A low-maintenance large shrub or small tree, the wax myrtle (Myrica cerifera) works well in the landscape as a single specimen or in mass as a screen or hedge. Its aromatic foliage repels insects while its late-summer berries attract birds. A properly spaced wax myrtle will achieve its mature height without causing any problems in your landscape.
The wax myrtle produces an overall rounded habit consisting of glossy green foliage with a gray to yellow tint. Individual leaves reach lengths of 1 to 5 inches with a spread of only 1/2 to 1/3 inch, giving them a long, slender appearance. If broken or cut, the leaves emit a soft fragrance. Classified as a dioecious shrub, each specimen produces only female or male flowers that appear in late winter or early spring. Female blooms look like round, yellow balls and grow close to the stems. These flowers develop into dark purple berries coated in a white, waxy substance after pollination. Male flowers reach 1 inch in length and appear as yellowish-green, elongated spikes.
A fast-growing woody evergreen, the wax myrtle may reach a mature height of 15 to 25 feet with an equal spread. The smaller cultivar, "'Fairfax" (Myrica cerifera "Fairfax"), only grows to a height and width of 4 to 5 feet, and the ground-cover version "Georgia Gem" (Myrica cerifera "Georgia Gem") grows to a height of 1 to 1 1/2 feet with a spread of 2 1/2 to 3 feet. Space the wax myrtle's trunk 25 feet away from the trunks of nearby plants, buildings and stationary objects in an area with 25 feet of open vertical space. Plant the "Fairfax" cultivar at a spacing of 4 to 5 feet in an area with at least 5 feet of vertical space, and "Georgia Gem" at a spacing of 2 1/2 to 3 feet.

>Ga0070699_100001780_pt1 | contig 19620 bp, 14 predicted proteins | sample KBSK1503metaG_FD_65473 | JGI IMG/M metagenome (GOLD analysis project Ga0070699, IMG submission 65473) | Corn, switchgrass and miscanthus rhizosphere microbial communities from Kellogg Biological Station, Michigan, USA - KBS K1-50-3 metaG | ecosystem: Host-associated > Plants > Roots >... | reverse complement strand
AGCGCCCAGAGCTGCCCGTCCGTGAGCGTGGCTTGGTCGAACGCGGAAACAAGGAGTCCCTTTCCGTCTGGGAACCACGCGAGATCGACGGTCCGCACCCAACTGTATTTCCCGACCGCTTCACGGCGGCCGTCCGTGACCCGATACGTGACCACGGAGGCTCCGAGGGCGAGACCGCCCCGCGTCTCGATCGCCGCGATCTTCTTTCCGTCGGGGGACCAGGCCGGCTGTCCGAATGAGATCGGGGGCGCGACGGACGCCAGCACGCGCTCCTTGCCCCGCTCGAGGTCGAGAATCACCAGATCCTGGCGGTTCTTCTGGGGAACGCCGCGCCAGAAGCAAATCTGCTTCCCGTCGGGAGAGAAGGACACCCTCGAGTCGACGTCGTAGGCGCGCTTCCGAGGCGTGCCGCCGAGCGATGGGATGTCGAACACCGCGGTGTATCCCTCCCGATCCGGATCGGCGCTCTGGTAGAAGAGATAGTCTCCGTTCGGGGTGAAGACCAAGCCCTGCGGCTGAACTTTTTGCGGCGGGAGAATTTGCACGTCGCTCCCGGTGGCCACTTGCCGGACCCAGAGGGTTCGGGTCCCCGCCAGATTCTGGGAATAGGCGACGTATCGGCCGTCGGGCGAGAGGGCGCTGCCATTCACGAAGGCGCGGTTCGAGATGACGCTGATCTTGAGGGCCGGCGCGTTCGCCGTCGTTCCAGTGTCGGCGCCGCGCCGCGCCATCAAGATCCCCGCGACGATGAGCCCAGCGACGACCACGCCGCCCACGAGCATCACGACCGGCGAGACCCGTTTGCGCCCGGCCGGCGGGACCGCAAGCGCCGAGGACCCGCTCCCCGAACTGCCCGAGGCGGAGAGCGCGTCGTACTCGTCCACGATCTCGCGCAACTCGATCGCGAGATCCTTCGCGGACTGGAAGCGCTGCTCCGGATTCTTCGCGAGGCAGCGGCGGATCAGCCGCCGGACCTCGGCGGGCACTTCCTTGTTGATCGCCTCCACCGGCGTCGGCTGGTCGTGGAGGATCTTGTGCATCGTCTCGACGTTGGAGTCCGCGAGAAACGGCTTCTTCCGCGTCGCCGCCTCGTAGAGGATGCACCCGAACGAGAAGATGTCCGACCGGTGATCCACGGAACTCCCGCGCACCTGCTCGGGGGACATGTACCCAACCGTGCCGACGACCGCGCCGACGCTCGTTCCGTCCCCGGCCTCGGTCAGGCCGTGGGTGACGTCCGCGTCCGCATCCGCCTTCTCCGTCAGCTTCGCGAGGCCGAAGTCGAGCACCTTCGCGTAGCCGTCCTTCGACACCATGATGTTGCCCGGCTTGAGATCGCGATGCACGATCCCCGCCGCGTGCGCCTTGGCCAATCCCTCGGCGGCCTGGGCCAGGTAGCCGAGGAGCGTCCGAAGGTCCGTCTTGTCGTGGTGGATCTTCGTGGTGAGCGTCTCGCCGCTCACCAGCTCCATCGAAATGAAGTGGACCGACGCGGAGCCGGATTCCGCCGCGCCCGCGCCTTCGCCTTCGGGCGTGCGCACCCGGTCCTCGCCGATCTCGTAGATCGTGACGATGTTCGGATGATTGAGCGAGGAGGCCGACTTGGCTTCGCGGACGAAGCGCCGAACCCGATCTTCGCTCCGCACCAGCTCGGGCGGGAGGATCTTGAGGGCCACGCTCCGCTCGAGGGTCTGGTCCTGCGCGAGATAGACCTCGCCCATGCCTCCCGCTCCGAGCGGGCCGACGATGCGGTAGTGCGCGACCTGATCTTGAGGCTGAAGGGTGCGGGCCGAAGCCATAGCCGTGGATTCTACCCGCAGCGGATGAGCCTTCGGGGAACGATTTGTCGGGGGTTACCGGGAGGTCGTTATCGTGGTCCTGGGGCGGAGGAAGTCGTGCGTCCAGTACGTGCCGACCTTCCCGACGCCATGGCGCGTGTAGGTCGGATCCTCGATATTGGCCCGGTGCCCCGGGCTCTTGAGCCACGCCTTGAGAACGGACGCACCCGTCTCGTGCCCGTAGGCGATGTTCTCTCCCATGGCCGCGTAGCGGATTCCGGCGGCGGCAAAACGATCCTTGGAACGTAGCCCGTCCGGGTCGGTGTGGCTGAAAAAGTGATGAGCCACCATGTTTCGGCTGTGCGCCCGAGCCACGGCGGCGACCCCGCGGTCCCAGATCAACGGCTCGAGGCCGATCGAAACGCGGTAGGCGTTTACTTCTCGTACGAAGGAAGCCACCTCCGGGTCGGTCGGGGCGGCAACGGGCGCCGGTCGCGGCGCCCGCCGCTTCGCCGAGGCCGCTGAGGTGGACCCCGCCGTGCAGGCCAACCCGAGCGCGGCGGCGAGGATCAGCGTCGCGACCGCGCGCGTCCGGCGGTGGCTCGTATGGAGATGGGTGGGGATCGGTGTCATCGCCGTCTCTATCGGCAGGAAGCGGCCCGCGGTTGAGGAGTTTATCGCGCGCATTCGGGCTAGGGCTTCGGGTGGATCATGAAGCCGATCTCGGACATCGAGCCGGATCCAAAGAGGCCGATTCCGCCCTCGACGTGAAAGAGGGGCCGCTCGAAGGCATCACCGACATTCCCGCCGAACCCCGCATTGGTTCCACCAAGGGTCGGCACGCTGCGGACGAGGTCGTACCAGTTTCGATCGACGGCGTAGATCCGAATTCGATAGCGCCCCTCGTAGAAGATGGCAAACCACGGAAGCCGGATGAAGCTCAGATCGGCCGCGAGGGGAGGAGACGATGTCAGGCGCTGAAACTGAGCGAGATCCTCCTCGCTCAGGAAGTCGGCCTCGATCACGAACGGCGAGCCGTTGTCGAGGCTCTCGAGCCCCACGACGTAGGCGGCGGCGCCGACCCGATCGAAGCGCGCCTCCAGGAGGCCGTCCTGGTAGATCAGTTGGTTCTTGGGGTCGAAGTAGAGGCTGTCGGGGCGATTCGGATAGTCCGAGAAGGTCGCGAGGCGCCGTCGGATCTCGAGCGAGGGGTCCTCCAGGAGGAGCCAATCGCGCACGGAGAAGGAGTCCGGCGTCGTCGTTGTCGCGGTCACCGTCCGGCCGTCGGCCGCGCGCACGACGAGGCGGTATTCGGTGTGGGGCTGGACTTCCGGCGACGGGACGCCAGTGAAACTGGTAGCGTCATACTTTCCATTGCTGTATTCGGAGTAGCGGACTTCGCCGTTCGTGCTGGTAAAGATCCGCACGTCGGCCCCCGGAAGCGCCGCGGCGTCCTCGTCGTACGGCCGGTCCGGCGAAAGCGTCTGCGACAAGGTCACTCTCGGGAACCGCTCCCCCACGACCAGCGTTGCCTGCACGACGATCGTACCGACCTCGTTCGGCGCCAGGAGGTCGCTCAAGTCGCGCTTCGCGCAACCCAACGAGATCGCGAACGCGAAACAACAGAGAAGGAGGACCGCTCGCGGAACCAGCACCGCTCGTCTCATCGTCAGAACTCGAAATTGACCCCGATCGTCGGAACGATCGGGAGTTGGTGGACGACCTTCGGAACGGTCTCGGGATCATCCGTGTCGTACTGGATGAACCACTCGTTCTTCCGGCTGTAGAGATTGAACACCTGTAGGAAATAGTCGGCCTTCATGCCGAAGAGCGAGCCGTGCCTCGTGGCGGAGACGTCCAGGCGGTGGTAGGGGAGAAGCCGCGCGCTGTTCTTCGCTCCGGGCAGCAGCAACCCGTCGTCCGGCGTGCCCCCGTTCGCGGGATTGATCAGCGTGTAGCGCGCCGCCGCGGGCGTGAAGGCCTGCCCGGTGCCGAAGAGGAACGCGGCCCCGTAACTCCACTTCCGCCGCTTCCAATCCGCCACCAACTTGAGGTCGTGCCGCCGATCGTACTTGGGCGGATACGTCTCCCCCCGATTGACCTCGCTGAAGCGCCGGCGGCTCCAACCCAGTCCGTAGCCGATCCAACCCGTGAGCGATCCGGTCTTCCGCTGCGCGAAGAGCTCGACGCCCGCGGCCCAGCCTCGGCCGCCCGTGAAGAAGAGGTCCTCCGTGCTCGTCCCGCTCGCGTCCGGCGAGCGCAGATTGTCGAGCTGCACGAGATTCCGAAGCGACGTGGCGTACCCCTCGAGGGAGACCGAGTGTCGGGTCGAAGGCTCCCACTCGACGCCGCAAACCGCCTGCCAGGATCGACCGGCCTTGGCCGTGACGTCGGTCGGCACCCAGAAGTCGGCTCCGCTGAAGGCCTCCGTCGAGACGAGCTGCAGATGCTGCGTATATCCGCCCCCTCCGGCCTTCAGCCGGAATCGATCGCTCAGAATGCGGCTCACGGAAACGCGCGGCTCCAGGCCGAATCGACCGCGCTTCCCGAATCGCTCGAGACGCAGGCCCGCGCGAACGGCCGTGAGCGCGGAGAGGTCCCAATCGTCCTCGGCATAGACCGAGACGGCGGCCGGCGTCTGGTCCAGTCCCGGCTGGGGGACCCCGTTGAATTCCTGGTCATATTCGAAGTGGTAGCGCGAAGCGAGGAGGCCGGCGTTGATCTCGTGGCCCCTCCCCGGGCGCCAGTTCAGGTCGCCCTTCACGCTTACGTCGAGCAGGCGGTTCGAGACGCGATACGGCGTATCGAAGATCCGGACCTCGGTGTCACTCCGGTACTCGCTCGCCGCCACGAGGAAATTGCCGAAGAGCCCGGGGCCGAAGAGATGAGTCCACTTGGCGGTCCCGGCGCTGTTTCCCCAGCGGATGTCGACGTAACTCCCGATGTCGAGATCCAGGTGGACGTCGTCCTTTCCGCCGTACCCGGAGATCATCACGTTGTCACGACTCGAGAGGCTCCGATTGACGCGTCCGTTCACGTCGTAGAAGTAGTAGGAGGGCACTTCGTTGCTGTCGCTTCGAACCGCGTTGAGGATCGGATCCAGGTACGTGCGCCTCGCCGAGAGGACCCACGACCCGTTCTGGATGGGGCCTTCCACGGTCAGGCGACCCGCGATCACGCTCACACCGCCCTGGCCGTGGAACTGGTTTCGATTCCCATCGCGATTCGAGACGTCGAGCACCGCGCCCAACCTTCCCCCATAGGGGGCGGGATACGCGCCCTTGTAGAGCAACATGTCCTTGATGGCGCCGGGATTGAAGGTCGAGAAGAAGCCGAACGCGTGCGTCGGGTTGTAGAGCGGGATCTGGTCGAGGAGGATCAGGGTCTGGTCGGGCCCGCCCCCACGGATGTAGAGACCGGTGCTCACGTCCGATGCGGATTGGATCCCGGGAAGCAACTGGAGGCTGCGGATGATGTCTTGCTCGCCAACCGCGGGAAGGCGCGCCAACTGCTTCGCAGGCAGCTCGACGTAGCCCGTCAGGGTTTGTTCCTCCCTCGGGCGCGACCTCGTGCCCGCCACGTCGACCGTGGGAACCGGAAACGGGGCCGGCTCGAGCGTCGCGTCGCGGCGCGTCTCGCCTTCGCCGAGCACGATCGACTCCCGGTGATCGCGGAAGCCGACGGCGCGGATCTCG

Due to its rounded form and dense foliage, both the wax myrtle and its "Fairfax" cultivar work well when planted in mass, side-by-side, as a hedge. Typical plant spacing in a hedge equals one-third to one-half the plant's mature spread. Therefore, space each wax myrtle's trunk 7 1/2 to 12 1/2 feet apart. To plant a "Fairfax" wax myrtle hedge, space the trunks of the individual plants 2 to 2 1/2 feet apart. A smaller spacing will cause the wax myrtles to become overcrowded once they mature, resulting in poor health and fungal diseases due to poor air circulation.
Along with the proper amount of space, a wax myrtle's planting site must meet certain cultural requirements. This woody, evergreen grows in U.S. Department of Agriculture plant hardiness zones 7 through 10. It prefers full to partial sunlight, meaning at least 4 to 6 hours of direct sunlight per day. The wax myrtle will thrive in any soil type, as long as it drains quickly and has a pH below 7.0. A suitable choice for roadsides or coastal areas, it readily tolerates salt spray and drought conditions.
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